5 Fascinating Facts about a Cat’s Whiskers

May 1, 2015

whiskers trishBy Julia Williams

Have you ever looked at your cat’s cute face and wondered if those whiskers served a purpose, and what that might be? I have, so I decided to find out and share it with all of you. Perhaps “fascinating” is a bit of a stretch, but it turns out that cat whiskers are pretty remarkable things.

Whiskers – also called vibrissae or tactile hairs – are thicker and more deeply rooted than your cat’s normal hair, and serve several functions. Because whiskers are rich in nerve endings, they are important sensory tools for a cat. Here are five more fun facts I discovered about cat whiskers.

Cats Whiskers Measure an Opening

There are four rows of whiskers on each side of a cat’s muzzle; the top two rows can move independently from the bottom two rows. Because the whiskers on a cat’s muzzle are approximately equal to her body width, they help to determine how wide an opening is. When a cat puts its head through the opening, she’s checking out the surroundings while simultaneously doing a “whisker check” to see if she can fit through the hole. If the whiskers brush the sides of the hole, the cat knows her body won’t fit.

Whiskers Aren’t Just on the Face

Cats typically have about 24 whiskers on their muzzle. Additionally, there are shorter whiskers above the eyes, on the chin, and on the back of the cat’s front legs just above the paws (these are called carpal whiskers).

Cat Whiskers Help with Hunting

A cat’s eyes have difficulty focusing on objects that are very close to them. The carpal whiskers aid them when hunting by helping to determine movement of prey captured in her paws. The carpal whiskers also help determine if their prey is in the right position for the fatal bite.

The whiskers on a cat’s eyebrows can protect the eyes when they are hunting in grassy or bushy area. These whiskers will trigger a protective blink to prevent being poked in the eye by a branch or other object.

whiskers tommyCat Whiskers Detect Changes in Air Flow

A cat’s whiskers are so sensitive that they can detect changes in air currents, which helps them maneuver in the dark. Inside your house, the cat’s ability to feel the air flow around objects helps them avoid bumping into things. Outdoors, being able to determine changes in the air around them can help them escape from predators.

Cat Whiskers are Extremely Sensitive

The area around your cat’s whiskers has a generous supply of nerves and blood. This makes the whisker tips very sensitive. As such, cat whiskers should never be trimmed or pulled on – doing so is cruel and can cause great pain. Some cats’ whiskers are so sensitive that eating or drinking from a small bowl wherein their whiskers touch the sides can be painful. A better option is a wider bowl or a plate.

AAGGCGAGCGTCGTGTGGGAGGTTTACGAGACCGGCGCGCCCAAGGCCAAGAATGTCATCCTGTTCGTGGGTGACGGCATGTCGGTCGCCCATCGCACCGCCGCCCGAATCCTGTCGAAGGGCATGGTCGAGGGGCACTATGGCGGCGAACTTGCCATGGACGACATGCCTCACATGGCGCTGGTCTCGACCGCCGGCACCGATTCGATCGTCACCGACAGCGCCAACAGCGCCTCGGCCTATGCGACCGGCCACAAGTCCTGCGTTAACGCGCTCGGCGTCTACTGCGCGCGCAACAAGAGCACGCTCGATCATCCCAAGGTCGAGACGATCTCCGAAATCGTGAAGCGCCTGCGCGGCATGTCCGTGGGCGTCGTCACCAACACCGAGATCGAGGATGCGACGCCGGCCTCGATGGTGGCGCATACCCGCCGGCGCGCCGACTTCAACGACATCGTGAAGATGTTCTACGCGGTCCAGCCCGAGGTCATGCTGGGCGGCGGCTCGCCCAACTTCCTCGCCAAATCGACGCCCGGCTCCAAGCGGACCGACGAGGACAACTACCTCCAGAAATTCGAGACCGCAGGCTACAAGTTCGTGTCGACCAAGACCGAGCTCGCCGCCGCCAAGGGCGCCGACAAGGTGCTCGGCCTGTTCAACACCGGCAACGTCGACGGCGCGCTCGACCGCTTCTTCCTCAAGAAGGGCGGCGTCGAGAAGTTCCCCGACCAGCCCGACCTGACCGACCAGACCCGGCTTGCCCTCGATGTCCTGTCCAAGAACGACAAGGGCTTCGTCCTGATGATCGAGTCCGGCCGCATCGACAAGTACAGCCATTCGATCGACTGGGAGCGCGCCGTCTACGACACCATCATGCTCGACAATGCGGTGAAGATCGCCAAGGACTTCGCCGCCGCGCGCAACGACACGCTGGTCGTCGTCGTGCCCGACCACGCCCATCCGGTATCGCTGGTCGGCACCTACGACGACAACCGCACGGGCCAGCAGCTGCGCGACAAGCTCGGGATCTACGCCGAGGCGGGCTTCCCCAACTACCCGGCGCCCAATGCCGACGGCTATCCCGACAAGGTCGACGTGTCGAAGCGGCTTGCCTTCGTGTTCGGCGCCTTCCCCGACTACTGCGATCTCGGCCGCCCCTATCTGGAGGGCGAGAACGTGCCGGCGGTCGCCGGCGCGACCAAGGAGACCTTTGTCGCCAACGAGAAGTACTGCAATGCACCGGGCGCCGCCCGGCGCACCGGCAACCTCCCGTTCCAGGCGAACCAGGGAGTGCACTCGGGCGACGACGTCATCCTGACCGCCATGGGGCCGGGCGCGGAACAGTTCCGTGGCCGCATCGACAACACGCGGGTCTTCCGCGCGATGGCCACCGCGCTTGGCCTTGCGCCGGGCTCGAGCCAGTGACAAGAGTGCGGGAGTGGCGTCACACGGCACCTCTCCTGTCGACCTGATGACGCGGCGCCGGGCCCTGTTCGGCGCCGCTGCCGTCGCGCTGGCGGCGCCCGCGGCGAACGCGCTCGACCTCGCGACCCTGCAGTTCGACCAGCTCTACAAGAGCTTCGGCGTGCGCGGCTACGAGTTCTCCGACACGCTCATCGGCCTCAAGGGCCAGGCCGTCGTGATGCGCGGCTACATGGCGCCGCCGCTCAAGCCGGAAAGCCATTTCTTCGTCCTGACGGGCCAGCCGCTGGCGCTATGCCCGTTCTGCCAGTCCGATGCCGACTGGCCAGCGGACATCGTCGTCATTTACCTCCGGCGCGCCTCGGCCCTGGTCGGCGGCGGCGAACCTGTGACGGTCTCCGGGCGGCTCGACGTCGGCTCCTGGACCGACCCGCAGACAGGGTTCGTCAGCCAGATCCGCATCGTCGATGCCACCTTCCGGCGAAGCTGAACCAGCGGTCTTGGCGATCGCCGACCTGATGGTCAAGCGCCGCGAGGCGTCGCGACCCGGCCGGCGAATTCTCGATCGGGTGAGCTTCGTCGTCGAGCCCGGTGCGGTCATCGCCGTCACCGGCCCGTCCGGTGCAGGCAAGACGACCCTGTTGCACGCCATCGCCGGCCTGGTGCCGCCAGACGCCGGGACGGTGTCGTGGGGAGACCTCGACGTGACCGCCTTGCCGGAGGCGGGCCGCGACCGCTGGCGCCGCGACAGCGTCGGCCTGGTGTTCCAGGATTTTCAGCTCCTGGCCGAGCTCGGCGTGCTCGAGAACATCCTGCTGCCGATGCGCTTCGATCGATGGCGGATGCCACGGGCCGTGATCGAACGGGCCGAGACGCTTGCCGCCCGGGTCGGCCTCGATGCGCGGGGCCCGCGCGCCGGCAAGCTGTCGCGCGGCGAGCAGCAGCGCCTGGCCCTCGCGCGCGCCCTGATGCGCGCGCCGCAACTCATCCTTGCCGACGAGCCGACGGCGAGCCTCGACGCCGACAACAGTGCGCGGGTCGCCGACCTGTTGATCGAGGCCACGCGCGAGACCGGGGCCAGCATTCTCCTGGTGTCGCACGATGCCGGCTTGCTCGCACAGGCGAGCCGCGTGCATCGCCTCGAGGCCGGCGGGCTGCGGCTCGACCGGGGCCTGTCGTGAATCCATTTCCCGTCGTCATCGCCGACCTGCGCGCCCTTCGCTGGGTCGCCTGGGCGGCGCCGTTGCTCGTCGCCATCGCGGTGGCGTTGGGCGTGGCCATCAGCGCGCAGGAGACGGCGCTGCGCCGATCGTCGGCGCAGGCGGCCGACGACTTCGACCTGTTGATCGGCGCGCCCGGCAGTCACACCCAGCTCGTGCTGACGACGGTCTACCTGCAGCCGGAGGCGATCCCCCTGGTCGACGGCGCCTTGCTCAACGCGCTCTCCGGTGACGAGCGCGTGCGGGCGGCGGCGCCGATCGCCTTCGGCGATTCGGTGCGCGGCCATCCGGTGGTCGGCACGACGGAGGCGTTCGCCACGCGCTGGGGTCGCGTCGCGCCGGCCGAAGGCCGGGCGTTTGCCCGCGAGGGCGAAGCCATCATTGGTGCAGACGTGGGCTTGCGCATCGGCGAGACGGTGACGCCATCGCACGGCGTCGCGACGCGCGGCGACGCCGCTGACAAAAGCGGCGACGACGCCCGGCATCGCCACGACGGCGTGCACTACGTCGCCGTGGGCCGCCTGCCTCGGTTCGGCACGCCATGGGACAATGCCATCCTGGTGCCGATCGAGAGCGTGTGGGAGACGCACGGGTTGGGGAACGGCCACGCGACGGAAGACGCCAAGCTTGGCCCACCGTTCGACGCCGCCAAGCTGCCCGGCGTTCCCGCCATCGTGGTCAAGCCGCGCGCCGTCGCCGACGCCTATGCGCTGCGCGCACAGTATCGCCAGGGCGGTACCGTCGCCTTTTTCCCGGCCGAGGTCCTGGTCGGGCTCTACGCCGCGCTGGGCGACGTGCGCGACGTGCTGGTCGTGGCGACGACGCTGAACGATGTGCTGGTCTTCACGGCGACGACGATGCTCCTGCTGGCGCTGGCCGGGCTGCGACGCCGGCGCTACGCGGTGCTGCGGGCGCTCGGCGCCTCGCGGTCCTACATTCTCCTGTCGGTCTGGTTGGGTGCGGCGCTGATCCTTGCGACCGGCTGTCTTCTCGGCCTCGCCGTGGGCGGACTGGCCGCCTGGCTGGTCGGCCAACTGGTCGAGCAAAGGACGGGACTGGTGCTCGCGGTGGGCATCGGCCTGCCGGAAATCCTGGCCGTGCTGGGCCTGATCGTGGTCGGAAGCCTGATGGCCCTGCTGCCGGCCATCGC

Cat whiskers do fall out once in awhile, but they will grow back. Years ago I decided to save the whiskers I found around the house, and I taped them to a cat face drawing and posted it on the fridge. Sure, it was silly, but it was also interesting to see how many whiskers I collected from my three cats in just one year.

Do you know of any other fun whisker facts? Please share!

Top photo by Trish Hamme/Flickr
Bottom photo by Tommy Hemmert Olesen/Flickr

Read more articles by Julia Williams

Share this:

Share Your Thoughts

  • WordPress
  • Facebook
  • Google Plus

Leave a Reply to Rosco van Nostram Cancel reply

Your email address will not be published. Required fields are marked *


  1. Bonnie says:

    I have three cats, an old black and white over weight male named Wilks. A gold tiger rescue
    named Georgie. He is very smart. I have a little black female whose hair is soft Bonnie as silk. She has a white bib and a white bekini patch between her hind legs.

  2. Rosco van Nostram says:

    Fascinating! Cats are neat!

  3. Kitty Boehles says:

    I have been rescuing cats for many years, at the moment I have 62. As I clean everyday I have saved every whisker, even from the lint trap. I must have 25 to 28 quart mason jars full

  4. Kathy Humbert says:

    I know that when playing with my cats & the lazor light, if you shine it on their whiskers, they can see the light.

  5. Great whisker facts, Julia! That air flow one is especially amazing.

    We still save the whiskers we find around the house. So no, we don’t think that’s silly at all. 🙂